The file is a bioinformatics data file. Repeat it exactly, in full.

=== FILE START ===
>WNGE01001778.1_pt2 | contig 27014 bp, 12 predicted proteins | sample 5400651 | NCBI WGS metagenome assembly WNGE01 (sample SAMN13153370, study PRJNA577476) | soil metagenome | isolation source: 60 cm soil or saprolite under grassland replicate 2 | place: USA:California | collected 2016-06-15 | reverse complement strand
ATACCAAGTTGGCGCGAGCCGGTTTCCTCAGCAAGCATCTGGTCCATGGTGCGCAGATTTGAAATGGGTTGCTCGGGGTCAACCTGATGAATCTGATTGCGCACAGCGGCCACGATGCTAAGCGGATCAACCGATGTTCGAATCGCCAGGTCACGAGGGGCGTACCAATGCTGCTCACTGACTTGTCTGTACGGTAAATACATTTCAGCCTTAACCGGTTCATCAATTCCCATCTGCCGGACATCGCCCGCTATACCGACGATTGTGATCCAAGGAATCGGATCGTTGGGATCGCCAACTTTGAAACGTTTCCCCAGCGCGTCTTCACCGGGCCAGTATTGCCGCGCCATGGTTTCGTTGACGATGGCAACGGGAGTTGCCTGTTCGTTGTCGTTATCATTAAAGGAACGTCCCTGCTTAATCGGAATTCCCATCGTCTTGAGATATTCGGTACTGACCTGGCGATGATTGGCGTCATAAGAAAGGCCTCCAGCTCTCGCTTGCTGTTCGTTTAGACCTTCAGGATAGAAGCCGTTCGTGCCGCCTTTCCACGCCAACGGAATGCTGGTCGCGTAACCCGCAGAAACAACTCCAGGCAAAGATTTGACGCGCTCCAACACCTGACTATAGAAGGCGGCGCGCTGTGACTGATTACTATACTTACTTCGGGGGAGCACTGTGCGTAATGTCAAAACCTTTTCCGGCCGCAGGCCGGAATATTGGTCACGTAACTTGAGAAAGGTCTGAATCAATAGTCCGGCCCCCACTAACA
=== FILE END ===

>WNGE01001778.1_pt2 | contig 27014 bp, 12 predicted proteins | sample 5400651 | NCBI WGS metagenome assembly WNGE01 (sample SAMN13153370, study PRJNA577476) | soil metagenome | isolation source: 60 cm soil or saprolite under grassland replicate 2 | place: USA:California | collected 2016-06-15 | reverse complement strand
ATACCAAGTTGGCGCGAGCCGGTTTCCTCAGCAAGCATCTGGTCCATGGTGCGCAGATTTGAAATGGGTTGCTCGGGGTCAACCTGATGAATCTGATTGCGCACAGCGGCCACGATGCTAAGCGGATCAACCGATGTTCGAATCGCCAGGTCACGAGGGGCGTACCAATGCTGCTCACTGACTTGTCTGTACGGTAAATACATTTCAGCCTTAACCGGTTCATCAATTCCCATCTGCCGGACATCGCCCGCTATACCGACGATTGTGATCCAAGGAATCGGATCGTTGGGATCGCCAACTTTGAAACGTTTCCCCAGCGCGTCTTCACCGGGCCAGTATTGCCGCGCCATGGTTTCGTTGACGATGGCAACGGGAGTTGCCTGTTCGTTGTCGTTATCATTAAAGGAACGTCCCTGCTTAATCGGAATTCCCATCGTCTTGAGATATTCGGTACTGACCTGGCGATGATTGGCGTCATAAGAAAGGCCTCCAGCTCTCGCTTGCTGTTCGTTTAGACCTTCAGGATAGAAGCCGTTCGTGCCGCCTTTCCACGCCAACGGAATGCTGGTCGCGTAACCCGCAGAAACAACTCCAGGCAAAGATTTGACGCGCTCCAACACCTGACTATAGAAGGCGGCGCGCTGTGACTGATTACTATACTTACTTCGGGGGAGCACTGTGCGTAATGTCAAAACCTTTTCCGGCCGCAGGCCGGAATATTGGTCACGTAACTTGAGAAAGGTCTGAATCAATAGTCCGGCCCCCACTAACA